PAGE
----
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Confessions of a Conservative Investor Whose Investments Are Anything But 'Conservative'

By: Arnold Bock with Lorimer Wilson

Back in 2004 I made the momentous decision to sell my house in a real estate market that was still spiralling northward rather than wait for it to peak and then try to bail out as it declined. I knew that my cautious inclinations would cause me to miss out on further upside gains, but I saw the writing on the wall - two walls, in fact. I realized it was just a matter of time before the housing bubble burst and believed that commodities were about to take off.


Why Commodities are the Ideal Investment for a Cautious and Conservative Investor

So what did I, a conservative investor, do with the cash kitty from the sale of my house and my other savings? I bought precious metals...gold and silver bullion as well as major, mid tier and junior mining companies. Some exploration and development stage junior stocks and warrants were added for balance and growth. For diversification, I also acquired some energy...oil and uranium, a few select base metals miners as well as some agricultural grains and fertilizers.

Back then, when someone asked about my new investments, my response was guarded but it invariably engendered head shaking scepticism bordering on wonder...about my stupidity. 'Goldbug' was a term I think I heard. It meant that I was one of those true believers whose judgement was impaired.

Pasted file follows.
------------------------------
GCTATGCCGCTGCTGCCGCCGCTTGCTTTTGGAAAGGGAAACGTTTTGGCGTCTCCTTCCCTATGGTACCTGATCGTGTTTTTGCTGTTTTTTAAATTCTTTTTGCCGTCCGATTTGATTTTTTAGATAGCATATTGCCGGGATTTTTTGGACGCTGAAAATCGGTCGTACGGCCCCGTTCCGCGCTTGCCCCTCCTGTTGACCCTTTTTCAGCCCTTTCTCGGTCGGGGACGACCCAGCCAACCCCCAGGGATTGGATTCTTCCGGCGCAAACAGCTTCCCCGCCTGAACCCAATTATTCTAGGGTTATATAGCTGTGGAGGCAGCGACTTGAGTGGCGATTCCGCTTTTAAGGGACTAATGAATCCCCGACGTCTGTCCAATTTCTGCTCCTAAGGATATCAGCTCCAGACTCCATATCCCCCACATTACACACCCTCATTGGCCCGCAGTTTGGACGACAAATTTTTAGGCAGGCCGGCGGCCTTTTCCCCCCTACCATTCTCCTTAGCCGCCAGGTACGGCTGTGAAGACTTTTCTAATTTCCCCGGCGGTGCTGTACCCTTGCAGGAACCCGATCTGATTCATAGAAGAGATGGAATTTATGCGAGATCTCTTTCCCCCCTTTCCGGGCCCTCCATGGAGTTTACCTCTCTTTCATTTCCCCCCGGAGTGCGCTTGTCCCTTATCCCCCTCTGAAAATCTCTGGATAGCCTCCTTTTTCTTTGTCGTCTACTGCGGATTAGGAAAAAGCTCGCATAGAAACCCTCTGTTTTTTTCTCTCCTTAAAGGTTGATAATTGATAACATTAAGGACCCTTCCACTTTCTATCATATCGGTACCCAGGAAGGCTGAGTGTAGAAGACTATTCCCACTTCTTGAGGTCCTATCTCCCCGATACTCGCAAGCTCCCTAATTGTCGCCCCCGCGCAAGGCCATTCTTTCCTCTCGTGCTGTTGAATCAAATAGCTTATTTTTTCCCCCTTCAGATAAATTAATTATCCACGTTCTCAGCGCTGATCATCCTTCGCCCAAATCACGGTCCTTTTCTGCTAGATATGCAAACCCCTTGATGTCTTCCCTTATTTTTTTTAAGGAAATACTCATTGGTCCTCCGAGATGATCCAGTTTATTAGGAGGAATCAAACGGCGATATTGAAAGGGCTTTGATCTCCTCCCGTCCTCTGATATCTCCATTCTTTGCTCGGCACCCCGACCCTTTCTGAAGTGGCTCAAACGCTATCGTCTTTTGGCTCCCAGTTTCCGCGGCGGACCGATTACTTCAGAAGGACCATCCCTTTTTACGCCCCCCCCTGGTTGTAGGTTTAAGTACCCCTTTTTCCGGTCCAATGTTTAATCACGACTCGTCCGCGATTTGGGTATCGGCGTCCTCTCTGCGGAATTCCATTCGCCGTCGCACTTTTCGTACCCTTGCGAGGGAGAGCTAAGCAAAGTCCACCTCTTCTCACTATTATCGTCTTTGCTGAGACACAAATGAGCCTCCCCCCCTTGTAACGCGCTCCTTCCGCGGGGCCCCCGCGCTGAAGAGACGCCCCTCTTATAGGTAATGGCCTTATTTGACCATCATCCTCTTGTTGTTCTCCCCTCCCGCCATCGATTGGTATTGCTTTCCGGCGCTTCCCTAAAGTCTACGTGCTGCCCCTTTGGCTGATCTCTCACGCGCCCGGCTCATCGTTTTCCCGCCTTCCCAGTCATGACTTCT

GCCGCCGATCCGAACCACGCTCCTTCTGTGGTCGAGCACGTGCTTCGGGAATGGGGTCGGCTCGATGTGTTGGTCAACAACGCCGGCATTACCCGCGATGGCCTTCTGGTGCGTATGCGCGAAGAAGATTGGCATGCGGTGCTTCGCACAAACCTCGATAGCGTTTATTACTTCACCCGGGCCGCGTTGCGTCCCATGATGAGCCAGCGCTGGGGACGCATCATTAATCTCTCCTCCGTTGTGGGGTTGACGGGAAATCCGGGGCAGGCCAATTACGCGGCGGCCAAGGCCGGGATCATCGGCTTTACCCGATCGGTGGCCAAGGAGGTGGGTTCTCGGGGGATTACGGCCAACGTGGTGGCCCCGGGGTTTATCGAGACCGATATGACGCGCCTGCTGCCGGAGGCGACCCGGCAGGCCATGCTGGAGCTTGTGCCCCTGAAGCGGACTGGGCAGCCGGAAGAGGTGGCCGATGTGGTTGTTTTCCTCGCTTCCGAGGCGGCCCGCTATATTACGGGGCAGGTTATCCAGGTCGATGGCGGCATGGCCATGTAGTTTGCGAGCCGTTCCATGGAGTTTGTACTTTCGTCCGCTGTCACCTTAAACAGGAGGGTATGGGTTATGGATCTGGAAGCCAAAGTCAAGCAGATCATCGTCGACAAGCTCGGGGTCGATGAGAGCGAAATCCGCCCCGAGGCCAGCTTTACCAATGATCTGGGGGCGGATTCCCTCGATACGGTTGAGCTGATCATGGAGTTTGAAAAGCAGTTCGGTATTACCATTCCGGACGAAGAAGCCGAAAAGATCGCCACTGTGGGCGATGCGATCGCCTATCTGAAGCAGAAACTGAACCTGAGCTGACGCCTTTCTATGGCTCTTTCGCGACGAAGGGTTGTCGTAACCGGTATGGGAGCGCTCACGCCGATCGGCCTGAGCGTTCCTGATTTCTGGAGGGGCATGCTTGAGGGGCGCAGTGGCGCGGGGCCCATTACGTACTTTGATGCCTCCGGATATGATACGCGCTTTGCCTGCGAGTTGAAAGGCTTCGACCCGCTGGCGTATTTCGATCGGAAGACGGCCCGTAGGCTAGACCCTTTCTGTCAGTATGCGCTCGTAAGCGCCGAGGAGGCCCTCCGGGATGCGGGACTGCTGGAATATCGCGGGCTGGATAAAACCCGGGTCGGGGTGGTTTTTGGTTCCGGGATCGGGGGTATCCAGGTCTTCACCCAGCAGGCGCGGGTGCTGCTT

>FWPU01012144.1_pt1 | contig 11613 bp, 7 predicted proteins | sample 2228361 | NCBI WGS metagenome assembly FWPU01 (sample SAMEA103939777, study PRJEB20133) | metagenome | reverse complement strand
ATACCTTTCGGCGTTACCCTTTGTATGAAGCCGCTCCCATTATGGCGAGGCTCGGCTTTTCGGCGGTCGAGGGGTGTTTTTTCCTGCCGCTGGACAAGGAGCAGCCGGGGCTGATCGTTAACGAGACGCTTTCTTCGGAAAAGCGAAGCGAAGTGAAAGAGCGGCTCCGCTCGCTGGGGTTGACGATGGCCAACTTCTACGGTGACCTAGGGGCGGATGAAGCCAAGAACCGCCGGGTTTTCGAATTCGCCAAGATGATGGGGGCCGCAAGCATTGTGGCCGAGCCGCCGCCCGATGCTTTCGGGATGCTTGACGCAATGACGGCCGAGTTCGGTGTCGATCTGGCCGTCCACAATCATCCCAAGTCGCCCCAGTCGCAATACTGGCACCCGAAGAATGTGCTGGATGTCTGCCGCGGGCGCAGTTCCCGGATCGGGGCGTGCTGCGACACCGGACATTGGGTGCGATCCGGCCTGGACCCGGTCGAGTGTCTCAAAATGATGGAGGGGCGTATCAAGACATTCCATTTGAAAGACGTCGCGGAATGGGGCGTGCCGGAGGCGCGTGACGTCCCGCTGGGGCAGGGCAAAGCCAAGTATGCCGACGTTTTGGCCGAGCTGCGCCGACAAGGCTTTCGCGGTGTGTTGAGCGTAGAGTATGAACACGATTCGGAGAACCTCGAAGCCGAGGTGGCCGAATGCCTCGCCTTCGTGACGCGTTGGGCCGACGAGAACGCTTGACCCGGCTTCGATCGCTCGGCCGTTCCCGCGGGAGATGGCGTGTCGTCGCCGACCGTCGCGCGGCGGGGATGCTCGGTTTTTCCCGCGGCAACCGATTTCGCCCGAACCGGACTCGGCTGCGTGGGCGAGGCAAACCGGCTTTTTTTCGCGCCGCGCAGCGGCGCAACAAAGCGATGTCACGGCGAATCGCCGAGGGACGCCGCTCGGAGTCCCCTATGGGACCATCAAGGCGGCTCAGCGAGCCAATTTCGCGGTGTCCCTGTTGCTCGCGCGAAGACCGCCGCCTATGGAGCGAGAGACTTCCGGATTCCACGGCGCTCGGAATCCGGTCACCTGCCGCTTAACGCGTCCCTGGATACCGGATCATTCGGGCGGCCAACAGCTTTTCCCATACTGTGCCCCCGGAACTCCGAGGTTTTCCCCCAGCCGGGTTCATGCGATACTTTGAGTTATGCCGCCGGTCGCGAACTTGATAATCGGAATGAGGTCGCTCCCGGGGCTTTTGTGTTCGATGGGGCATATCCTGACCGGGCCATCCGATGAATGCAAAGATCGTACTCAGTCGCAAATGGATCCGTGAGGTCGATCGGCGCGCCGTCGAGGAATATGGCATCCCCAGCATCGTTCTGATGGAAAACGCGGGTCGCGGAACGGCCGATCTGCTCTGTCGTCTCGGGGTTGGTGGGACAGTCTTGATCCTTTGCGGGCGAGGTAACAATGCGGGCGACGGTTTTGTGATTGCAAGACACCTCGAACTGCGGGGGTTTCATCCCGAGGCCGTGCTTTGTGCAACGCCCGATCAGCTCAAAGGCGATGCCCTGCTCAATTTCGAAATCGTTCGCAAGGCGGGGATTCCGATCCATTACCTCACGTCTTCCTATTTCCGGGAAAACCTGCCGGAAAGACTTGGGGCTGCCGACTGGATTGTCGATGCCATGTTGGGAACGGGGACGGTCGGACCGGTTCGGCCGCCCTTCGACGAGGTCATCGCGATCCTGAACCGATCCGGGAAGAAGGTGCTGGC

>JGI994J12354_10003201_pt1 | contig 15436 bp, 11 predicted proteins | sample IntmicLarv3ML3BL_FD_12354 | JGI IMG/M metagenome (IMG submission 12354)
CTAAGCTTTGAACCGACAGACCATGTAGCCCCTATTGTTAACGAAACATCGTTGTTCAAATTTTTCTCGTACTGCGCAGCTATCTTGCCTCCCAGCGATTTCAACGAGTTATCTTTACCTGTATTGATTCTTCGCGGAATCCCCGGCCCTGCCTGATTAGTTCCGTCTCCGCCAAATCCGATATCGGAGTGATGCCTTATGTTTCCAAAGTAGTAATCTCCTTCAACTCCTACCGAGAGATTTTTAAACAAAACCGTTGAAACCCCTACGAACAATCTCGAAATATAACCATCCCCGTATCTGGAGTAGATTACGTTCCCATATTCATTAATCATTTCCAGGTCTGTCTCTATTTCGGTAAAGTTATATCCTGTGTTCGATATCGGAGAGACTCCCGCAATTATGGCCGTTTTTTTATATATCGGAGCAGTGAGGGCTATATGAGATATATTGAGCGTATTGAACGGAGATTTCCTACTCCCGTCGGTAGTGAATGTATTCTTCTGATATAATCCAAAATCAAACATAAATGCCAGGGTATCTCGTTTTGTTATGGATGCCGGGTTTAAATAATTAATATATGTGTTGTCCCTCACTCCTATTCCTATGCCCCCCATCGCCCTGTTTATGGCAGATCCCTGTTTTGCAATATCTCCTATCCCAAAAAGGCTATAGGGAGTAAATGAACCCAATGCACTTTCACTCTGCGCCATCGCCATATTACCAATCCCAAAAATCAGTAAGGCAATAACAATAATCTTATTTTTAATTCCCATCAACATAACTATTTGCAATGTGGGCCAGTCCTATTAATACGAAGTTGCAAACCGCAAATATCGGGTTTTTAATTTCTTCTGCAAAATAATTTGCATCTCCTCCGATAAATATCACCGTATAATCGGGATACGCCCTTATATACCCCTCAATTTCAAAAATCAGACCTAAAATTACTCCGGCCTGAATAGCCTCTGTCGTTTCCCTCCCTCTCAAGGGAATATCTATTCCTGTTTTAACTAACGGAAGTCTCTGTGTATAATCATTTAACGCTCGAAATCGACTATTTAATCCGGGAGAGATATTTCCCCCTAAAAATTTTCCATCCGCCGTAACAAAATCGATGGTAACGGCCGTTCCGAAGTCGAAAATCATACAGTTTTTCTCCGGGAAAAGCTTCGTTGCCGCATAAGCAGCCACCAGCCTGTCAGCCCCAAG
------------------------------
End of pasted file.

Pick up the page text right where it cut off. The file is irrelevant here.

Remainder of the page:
I always justified my investment decisions on the need for a conservative investment stance. Suggesting that 'volatile' commodities and precious metals were conservative investments clearly proved my ignorance. My investments seemed bizarre, given unlimited consumer credit and multigenerational low interest rates available to anyone with a pulse, at the time. It was an unprecedented sweet spot for all consumers.

My explanation for investing in precious metals, and other select commodities, such as oil, uranium, agricultural grains and fertilizers, was that I wanted a stronger and longer term financial foundation and greater certainty with my investments. This comment was invariably met with mirth bordering on derision.

At that time the merits of residential real estate was the obvious 'no-brainer' investment. (See a previous 'no-brainer' article of mine here.) The wisdom of buying, and even flipping multiple houses, was clearly apparent, wasn't it? However, I used to respond that residential real estate was too risky for my delicate constitution.

What about a 'balanced' portfolio of DOW and S&P stocks? Surely they were the tried and true formula for asset growth and retirement freedom? Oh yes, since I was getting older and had already retired, conventional wisdom demanded that I shift ever greater percentages of my investments into 'safe' fixed interest rate assets comprised of money market funds, government and corporate bonds as well as bank term deposits.